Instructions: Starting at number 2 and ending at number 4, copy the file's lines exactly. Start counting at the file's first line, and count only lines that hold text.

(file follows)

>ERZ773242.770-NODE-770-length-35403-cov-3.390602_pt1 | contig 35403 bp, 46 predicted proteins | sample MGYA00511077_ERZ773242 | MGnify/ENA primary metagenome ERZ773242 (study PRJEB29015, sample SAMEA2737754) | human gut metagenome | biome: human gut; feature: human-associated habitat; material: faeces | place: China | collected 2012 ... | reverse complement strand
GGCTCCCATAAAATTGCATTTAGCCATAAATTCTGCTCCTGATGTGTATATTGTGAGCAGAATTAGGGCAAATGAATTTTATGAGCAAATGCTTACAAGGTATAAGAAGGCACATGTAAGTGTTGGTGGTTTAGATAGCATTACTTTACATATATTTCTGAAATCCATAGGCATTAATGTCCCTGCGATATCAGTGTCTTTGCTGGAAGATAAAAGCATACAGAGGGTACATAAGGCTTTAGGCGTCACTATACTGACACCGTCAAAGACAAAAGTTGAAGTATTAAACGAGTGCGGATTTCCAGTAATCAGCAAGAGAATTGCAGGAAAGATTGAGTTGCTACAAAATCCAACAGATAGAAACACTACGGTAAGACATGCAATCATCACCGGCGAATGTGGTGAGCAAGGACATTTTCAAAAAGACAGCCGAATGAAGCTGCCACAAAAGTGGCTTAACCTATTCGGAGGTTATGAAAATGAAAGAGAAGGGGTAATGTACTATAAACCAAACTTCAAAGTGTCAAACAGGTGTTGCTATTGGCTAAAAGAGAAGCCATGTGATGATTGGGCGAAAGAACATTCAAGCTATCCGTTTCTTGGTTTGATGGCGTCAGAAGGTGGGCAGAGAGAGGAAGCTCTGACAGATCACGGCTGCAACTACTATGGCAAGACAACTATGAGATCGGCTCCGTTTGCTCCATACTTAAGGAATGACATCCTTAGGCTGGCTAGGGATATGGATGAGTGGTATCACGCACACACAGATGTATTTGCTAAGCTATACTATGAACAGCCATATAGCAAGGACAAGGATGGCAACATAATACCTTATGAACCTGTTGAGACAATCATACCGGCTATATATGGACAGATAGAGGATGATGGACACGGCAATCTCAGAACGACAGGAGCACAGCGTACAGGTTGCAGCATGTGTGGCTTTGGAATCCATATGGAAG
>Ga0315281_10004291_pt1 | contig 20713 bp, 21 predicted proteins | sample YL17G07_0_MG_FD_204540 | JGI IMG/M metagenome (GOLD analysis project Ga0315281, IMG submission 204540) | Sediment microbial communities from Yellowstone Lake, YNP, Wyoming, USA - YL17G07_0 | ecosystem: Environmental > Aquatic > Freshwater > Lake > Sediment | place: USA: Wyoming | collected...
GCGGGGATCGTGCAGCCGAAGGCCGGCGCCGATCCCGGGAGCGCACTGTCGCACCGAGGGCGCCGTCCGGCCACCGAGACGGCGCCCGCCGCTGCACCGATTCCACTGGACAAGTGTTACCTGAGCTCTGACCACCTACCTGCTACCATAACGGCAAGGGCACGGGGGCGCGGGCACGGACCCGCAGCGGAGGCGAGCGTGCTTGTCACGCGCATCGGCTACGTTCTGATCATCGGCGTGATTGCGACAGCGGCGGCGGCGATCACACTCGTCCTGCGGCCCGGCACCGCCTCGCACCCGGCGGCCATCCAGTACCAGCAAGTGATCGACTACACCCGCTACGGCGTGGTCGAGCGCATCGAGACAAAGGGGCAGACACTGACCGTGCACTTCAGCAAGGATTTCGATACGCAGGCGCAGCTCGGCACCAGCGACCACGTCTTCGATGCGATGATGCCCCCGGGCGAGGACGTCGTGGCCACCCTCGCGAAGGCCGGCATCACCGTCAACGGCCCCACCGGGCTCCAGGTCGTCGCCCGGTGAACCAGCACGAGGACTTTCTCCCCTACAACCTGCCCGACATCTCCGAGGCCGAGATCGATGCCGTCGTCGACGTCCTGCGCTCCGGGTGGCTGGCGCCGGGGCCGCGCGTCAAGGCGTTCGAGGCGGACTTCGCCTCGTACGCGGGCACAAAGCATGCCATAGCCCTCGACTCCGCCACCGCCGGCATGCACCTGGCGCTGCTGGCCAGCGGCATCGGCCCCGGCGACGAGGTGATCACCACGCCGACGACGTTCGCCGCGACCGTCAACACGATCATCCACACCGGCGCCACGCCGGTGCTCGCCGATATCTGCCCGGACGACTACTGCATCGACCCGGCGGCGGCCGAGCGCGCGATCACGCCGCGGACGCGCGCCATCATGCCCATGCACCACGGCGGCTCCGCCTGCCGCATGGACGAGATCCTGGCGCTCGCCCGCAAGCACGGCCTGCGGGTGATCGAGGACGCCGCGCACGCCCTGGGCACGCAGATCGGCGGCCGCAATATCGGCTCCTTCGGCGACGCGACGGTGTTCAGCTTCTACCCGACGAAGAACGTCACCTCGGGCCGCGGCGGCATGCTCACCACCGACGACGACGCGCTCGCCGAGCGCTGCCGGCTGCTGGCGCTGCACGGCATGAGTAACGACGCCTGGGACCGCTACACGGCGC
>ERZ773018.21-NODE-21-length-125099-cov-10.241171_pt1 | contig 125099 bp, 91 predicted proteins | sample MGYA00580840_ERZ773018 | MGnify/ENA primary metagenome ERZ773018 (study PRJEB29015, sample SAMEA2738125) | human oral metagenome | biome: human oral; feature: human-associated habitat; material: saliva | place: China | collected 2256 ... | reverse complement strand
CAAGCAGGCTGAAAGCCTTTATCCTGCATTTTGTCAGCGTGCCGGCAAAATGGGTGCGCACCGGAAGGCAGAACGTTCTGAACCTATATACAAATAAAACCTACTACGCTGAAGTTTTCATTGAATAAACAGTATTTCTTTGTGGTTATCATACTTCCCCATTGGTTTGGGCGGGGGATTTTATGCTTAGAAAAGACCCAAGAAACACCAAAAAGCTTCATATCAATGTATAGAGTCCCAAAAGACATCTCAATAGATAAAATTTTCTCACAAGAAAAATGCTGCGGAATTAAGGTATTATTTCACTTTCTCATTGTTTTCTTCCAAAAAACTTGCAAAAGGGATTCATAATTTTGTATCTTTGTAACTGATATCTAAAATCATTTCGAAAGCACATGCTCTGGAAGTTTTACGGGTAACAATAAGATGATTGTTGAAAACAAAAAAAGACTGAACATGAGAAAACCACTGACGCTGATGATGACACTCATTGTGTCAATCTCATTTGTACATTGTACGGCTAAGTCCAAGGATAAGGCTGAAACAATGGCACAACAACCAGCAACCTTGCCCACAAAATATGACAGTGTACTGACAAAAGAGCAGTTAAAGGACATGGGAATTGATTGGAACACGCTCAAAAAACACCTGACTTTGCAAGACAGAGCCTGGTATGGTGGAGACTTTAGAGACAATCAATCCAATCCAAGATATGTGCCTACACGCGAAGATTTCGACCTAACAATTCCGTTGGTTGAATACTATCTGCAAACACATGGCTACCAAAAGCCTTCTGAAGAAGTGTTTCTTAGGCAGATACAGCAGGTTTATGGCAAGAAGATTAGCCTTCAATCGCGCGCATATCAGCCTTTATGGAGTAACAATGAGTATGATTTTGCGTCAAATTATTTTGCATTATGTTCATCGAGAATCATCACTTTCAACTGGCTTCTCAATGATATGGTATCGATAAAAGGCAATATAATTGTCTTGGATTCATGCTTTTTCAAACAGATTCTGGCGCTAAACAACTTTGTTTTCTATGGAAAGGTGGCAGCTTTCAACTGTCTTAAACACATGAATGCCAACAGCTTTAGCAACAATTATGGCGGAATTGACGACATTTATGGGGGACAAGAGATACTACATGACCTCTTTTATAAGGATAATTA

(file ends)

GGCTCCCATAAAATTGCATTTAGCCATAAATTCTGCTCCTGATGTGTATATTGTGAGCAGAATTAGGGCAAATGAATTTTATGAGCAAATGCTTACAAGGTATAAGAAGGCACATGTAAGTGTTGGTGGTTTAGATAGCATTACTTTACATATATTTCTGAAATCCATAGGCATTAATGTCCCTGCGATATCAGTGTCTTTGCTGGAAGATAAAAGCATACAGAGGGTACATAAGGCTTTAGGCGTCACTATACTGACACCGTCAAAGACAAAAGTTGAAGTATTAAACGAGTGCGGATTTCCAGTAATCAGCAAGAGAATTGCAGGAAAGATTGAGTTGCTACAAAATCCAACAGATAGAAACACTACGGTAAGACATGCAATCATCACCGGCGAATGTGGTGAGCAAGGACATTTTCAAAAAGACAGCCGAATGAAGCTGCCACAAAAGTGGCTTAACCTATTCGGAGGTTATGAAAATGAAAGAGAAGGGGTAATGTACTATAAACCAAACTTCAAAGTGTCAAACAGGTGTTGCTATTGGCTAAAAGAGAAGCCATGTGATGATTGGGCGAAAGAACATTCAAGCTATCCGTTTCTTGGTTTGATGGCGTCAGAAGGTGGGCAGAGAGAGGAAGCTCTGACAGATCACGGCTGCAACTACTATGGCAAGACAACTATGAGATCGGCTCCGTTTGCTCCATACTTAAGGAATGACATCCTTAGGCTGGCTAGGGATATGGATGAGTGGTATCACGCACACACAGATGTATTTGCTAAGCTATACTATGAACAGCCATATAGCAAGGACAAGGATGGCAACATAATACCTTATGAACCTGTTGAGACAATCATACCGGCTATATATGGACAGATAGAGGATGATGGACACGGCAATCTCAGAACGACAGGAGCACAGCGTACAGGTTGCAGCATGTGTGGCTTTGGAATCCATATGGAAG
>Ga0315281_10004291_pt1 | contig 20713 bp, 21 predicted proteins | sample YL17G07_0_MG_FD_204540 | JGI IMG/M metagenome (GOLD analysis project Ga0315281, IMG submission 204540) | Sediment microbial communities from Yellowstone Lake, YNP, Wyoming, USA - YL17G07_0 | ecosystem: Environmental > Aquatic > Freshwater > Lake > Sediment | place: USA: Wyoming | collected...
GCGGGGATCGTGCAGCCGAAGGCCGGCGCCGATCCCGGGAGCGCACTGTCGCACCGAGGGCGCCGTCCGGCCACCGAGACGGCGCCCGCCGCTGCACCGATTCCACTGGACAAGTGTTACCTGAGCTCTGACCACCTACCTGCTACCATAACGGCAAGGGCACGGGGGCGCGGGCACGGACCCGCAGCGGAGGCGAGCGTGCTTGTCACGCGCATCGGCTACGTTCTGATCATCGGCGTGATTGCGACAGCGGCGGCGGCGATCACACTCGTCCTGCGGCCCGGCACCGCCTCGCACCCGGCGGCCATCCAGTACCAGCAAGTGATCGACTACACCCGCTACGGCGTGGTCGAGCGCATCGAGACAAAGGGGCAGACACTGACCGTGCACTTCAGCAAGGATTTCGATACGCAGGCGCAGCTCGGCACCAGCGACCACGTCTTCGATGCGATGATGCCCCCGGGCGAGGACGTCGTGGCCACCCTCGCGAAGGCCGGCATCACCGTCAACGGCCCCACCGGGCTCCAGGTCGTCGCCCGGTGAACCAGCACGAGGACTTTCTCCCCTACAACCTGCCCGACATCTCCGAGGCCGAGATCGATGCCGTCGTCGACGTCCTGCGCTCCGGGTGGCTGGCGCCGGGGCCGCGCGTCAAGGCGTTCGAGGCGGACTTCGCCTCGTACGCGGGCACAAAGCATGCCATAGCCCTCGACTCCGCCACCGCCGGCATGCACCTGGCGCTGCTGGCCAGCGGCATCGGCCCCGGCGACGAGGTGATCACCACGCCGACGACGTTCGCCGCGACCGTCAACACGATCATCCACACCGGCGCCACGCCGGTGCTCGCCGATATCTGCCCGGACGACTACTGCATCGACCCGGCGGCGGCCGAGCGCGCGATCACGCCGCGGACGCGCGCCATCATGCCCATGCACCACGGCGGCTCCGCCTGCCGCATGGACGAGATCCTGGCGCTCGCCCGCAAGCACGGCCTGCGGGTGATCGAGGACGCCGCGCACGCCCTGGGCACGCAGATCGGCGGCCGCAATATCGGCTCCTTCGGCGACGCGACGGTGTTCAGCTTCTACCCGACGAAGAACGTCACCTCGGGCCGCGGCGGCATGCTCACCACCGACGACGACGCGCTCGCCGAGCGCTGCCGGCTGCTGGCGCTGCACGGCATGAGTAACGACGCCTGGGACCGCTACACGGCGC